Dozens of people are accused of selling drugs on LGBTQ dating apps and concealing their sales with emojis and code words, authorities in Florida said Thursday.
Detectives with the Polk County Sheriff’s Office alleged that 52 people used three apps — Grindr, Scruff and Taimi — to sell methamphetamines, cocaine, fentanyl, marijuana and other drugs, the sheriff’s office said in a news release.
Among the emojis that were used were ice cream cones and birthday cakes, Sheriff Grady Judd told reporters. The word “Tina” was used for meth, he said.
Marijuana was the most commonly sold drug, with investigators buying nearly a pound and a half through online sales, the sheriff’s office said. Meth, at 280 grams, was second.
“When you would hit them up, swipe left for meth, you would talk to these folks — guess what?” Judd said. “They would offer to sell you drugs.”
Grindr, which describes itself as the world's largest social networking app for the LGBTQ community, saw more sales than the other two apps, the sheriff’s office said.
In a statement, the company said that drug sales are strictly prohibited on the app. "Our moderation team works hard every day to ban bad actors while maintaining the privacy and security of our users," the statement said.
Users have previously accused the company of not doing enough to police illegal drug sales. A Grindr spokesperson told NBC News three years ago that the company “prohibits the promotion of drug use in user profiles” and encourages users to report “suspicious and threatening activities.”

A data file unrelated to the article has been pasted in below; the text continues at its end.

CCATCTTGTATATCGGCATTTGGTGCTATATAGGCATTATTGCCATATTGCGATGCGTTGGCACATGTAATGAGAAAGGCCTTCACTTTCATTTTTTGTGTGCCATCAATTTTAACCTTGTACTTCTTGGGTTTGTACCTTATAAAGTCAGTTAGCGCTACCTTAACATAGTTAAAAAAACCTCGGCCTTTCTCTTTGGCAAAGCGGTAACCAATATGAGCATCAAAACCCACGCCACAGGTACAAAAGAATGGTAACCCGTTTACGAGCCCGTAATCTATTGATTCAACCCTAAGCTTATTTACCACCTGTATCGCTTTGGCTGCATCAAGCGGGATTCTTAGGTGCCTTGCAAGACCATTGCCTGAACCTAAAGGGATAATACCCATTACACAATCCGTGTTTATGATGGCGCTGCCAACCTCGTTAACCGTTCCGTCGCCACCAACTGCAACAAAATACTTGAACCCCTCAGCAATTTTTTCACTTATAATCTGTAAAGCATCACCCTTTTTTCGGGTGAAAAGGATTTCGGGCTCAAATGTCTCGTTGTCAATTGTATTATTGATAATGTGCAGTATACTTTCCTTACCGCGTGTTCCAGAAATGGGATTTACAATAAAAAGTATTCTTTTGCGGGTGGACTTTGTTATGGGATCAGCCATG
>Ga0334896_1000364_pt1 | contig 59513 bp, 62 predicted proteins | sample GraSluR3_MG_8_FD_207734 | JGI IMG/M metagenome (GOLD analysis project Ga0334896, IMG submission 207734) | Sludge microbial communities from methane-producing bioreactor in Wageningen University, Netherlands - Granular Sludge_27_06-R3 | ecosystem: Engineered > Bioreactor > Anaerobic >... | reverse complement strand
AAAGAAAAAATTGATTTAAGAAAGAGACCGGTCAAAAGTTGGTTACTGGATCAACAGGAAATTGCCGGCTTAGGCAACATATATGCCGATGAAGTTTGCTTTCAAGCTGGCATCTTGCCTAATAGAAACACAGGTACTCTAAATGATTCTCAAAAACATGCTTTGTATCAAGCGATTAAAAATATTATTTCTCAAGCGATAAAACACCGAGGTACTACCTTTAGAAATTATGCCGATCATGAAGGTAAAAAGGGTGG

A spokeswoman for Taimi said in an email Friday that the company does "its best to prevent any illegal or aggressive activity against users." Algorithms are used to block suspicious activities and moderation teams address complaints within 20 minutes, said the spokeswoman, Yana Andyol.
Andyol said the company hadn't previously heard from Judd's office, but after learning of his investigation Taimi will conduct an internal probe on app activity in Florida and elsewhere.
A spokesman for Scruff declined to comment.
The sheriff’s office said a tip in July prompted the investigation, dubbed “Swipe Left for Meth.” Detectives created undercover profiles and “found it was relatively easy to strike up conversations,” the sheriff’s office said.
“It was clear during the conversations and ensuing drug buys that the suspects' primary purposes for being on the dating app were to sell drugs — not to find a date,” the sheriff’s office said.